Banking shares have fallen sharply again as investors remain nervous following the collapse of Silicon Valley Bank (SVB) in the US last week.
The failure of SVB has raised fears that other banks could also be facing problems.
Shares in Swiss banking giant Credit Suisse hit a new low after they plunged by 20%.
The fall came after Credit Suisse’s largest investor said it could not give the bank any more financial help.
Share indexes across Europe – including the UK’s FTSE 100 – were down by about 2.5% by mid-morning.
The FTSE 100 has fallen 6% in the past week to reach a three-month low.
“Investors remain nervous about what might be lurking in the shadows,” said Russ Mould, investment director at AJ Bell.
“It’s no wonder that investor sentiment remains cautious towards the big banks given that credit agency Moody’s downgraded its outlook on the US banking system to ‘negative’.”
Credit Suisse’s shares slumped after it revealed on Tuesday that its auditor, PwC, had identified “material weaknesses” in its financial reporting controls.
That prompted major investor the Saudi National Bank to say it would reject calls to inject further funds into the Swiss lender.
The wider problems in the banking sector began last week with the collapse of SVB, the US’s 16th-largest bank.
The bank – which specialised in lending to technology companies – was shut down by US regulators on Friday in what was the largest failure of a US bank since 2008.
SVB’s UK arm was snapped up for £1 by HSBC.
In the wake of the SVB collapse, New York-based Signature Bank also went bust, with the US regulators guaranteeing all deposits at both.
But fears have persisted over the fallout from the collapse and trading in bank shares has been volatile this week.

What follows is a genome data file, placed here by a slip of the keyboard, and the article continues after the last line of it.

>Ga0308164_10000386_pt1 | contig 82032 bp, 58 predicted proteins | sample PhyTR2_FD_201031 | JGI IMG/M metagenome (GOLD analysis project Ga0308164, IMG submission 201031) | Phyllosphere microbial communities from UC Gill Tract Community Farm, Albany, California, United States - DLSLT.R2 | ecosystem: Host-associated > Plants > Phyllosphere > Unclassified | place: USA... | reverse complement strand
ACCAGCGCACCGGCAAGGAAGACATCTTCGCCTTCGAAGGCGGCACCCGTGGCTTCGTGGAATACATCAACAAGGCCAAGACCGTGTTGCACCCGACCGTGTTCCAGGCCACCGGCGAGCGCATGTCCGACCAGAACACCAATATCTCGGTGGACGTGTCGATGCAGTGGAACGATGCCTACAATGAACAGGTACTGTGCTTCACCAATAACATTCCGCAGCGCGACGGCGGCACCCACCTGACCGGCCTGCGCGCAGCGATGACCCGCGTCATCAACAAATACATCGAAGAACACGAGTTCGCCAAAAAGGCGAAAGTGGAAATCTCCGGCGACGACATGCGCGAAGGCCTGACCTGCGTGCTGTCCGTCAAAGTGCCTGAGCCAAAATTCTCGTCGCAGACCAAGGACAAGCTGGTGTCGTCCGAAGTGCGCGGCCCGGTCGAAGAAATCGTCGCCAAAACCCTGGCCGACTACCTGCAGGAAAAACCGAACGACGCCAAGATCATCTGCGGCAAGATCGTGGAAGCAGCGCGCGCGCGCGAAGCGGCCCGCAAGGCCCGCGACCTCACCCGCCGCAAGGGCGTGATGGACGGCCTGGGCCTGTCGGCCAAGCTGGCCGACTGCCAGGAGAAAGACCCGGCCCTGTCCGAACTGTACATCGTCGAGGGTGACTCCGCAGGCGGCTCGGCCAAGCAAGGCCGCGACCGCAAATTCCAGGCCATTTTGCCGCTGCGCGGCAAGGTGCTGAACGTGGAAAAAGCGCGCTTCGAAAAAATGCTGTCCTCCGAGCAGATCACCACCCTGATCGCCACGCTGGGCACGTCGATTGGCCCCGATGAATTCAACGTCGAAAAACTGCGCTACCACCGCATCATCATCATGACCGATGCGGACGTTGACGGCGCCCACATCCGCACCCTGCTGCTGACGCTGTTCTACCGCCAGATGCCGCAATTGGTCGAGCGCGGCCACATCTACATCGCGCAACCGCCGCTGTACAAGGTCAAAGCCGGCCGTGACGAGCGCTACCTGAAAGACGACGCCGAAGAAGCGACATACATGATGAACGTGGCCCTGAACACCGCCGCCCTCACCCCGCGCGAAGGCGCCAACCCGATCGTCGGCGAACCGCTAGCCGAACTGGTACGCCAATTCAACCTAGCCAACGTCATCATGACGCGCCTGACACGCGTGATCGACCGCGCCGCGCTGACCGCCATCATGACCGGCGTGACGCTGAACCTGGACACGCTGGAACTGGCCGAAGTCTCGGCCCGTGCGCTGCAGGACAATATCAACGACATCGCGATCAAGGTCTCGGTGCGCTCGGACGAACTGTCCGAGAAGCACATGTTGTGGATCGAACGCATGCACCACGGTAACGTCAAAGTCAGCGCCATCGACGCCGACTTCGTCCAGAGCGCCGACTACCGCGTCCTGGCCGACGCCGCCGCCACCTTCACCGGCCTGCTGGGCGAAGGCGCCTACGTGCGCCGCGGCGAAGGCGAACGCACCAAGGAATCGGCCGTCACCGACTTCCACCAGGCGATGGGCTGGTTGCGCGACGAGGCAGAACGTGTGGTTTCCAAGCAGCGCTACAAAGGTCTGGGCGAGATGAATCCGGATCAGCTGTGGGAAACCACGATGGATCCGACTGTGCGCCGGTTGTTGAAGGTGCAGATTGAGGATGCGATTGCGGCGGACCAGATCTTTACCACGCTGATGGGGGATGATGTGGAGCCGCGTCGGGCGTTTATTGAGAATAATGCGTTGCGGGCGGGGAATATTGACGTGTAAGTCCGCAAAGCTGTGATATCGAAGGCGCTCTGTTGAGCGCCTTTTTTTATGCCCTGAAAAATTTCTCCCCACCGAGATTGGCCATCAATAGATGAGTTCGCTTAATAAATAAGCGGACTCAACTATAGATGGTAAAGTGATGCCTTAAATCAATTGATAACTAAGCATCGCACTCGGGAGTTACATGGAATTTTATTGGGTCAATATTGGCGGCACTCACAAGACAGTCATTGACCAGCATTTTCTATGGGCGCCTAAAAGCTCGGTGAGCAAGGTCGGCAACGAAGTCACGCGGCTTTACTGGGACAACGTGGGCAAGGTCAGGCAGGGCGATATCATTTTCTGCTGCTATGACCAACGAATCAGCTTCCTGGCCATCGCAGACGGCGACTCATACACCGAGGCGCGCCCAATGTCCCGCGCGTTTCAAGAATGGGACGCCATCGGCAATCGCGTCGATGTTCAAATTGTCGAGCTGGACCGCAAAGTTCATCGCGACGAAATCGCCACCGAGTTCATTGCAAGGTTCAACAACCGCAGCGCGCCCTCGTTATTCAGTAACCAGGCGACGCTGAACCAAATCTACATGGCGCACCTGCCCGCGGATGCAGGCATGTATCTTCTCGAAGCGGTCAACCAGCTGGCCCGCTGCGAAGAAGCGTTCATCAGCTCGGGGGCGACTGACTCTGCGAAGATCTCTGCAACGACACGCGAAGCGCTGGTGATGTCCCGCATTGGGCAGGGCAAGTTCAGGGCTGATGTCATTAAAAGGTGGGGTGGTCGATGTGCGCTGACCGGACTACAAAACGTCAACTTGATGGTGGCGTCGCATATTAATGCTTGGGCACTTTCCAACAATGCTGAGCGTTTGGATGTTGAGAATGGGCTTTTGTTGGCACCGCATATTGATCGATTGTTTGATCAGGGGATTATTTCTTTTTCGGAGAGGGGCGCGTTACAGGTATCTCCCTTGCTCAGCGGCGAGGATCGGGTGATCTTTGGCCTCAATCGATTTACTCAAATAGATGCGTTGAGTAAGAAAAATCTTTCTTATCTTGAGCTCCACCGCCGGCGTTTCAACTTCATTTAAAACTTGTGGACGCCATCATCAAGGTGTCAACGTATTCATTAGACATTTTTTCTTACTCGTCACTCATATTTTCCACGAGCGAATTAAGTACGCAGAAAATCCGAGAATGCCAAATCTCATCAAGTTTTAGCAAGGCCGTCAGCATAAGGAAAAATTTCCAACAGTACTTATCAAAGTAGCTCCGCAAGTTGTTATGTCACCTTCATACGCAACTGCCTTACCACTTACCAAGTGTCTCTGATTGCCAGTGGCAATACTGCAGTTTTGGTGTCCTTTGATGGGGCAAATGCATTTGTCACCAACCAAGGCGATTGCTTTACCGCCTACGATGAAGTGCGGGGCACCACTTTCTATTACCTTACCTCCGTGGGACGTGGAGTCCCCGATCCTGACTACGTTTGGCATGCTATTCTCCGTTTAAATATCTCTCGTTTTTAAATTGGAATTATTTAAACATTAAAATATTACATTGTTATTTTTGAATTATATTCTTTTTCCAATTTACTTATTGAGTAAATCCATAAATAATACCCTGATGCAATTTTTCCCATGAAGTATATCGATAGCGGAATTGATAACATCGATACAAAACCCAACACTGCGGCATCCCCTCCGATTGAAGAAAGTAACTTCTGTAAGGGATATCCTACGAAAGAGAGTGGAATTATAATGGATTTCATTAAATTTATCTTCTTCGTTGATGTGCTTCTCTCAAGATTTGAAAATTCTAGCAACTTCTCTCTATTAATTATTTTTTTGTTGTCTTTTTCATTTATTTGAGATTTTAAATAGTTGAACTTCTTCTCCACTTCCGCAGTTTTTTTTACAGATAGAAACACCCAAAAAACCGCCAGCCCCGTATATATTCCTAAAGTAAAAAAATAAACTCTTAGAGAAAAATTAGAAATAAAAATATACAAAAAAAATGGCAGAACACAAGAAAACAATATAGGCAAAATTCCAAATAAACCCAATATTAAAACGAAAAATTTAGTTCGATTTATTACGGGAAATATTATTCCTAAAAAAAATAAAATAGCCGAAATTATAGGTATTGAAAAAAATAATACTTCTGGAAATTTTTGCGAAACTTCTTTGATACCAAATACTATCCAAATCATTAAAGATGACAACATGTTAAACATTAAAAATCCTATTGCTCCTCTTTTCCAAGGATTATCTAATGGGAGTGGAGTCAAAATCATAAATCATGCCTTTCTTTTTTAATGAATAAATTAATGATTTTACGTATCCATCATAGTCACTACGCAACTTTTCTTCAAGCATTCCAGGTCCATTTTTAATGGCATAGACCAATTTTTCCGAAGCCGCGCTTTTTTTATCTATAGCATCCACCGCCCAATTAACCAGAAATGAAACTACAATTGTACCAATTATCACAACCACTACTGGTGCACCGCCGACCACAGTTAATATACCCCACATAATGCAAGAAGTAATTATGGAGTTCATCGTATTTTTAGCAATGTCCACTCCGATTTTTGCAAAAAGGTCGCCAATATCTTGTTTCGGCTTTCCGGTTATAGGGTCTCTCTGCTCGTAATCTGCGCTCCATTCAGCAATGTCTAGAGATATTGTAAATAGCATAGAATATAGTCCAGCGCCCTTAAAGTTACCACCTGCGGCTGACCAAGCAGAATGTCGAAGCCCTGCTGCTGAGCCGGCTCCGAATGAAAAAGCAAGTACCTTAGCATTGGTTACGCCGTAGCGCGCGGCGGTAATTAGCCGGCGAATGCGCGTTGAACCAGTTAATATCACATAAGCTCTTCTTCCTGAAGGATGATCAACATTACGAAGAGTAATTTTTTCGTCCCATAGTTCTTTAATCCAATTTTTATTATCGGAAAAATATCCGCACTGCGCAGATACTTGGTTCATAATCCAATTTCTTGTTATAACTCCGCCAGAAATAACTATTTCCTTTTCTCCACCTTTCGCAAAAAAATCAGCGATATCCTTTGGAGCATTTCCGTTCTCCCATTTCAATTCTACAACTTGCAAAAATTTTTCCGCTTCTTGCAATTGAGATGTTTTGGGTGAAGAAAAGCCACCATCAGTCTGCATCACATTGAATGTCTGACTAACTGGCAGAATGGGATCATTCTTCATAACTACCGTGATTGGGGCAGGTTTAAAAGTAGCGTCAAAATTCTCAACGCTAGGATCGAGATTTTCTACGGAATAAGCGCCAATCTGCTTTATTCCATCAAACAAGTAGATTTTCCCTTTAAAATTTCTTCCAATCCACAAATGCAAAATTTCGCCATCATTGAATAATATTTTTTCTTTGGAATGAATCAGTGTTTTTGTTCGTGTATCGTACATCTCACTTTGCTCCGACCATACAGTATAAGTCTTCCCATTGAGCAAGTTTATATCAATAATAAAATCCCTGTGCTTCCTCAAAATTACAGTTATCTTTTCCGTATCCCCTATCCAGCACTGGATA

On Monday, trading was temporarily halted in several smaller US banks as shares slumped, although Tuesday saw stock prices rebound.
However, credit ratings giant Moody’s has warned of more pain ahead for the US banking system.
On Tuesday, it cut its outlook for the sector to “negative” from stable, warning of “a rapid deterioration in the operating environment”.
One of the problems that hit SVB was that it was forced to sell US government bonds that it held in order to raise money.
But the value of these bond holdings had fallen over the past year as the US Federal Reserve increased borrowing costs to try to curb inflation.
Many other central banks – including the Bank of England – have also been raising interest rates. As rates rise, the value of bond portfolios has declined.
The falls mean many banks could be sitting on significant potential losses – though the change in value would not typically be a problem unless other pressures force the firms to sell the holdings.
“The worry is that banks sitting on large unrealised losses in their bond portfolios might not have sufficient buffers if there is a fast withdrawal of deposits,” said Susannah Streeter, head of money and markets at Hargreaves Lansdown.
“Although the biggest players are judged not to be at risk, thanks to the chunky layer of capital they are sitting on and the stable nature of their deposits, the nervousness is palpable.”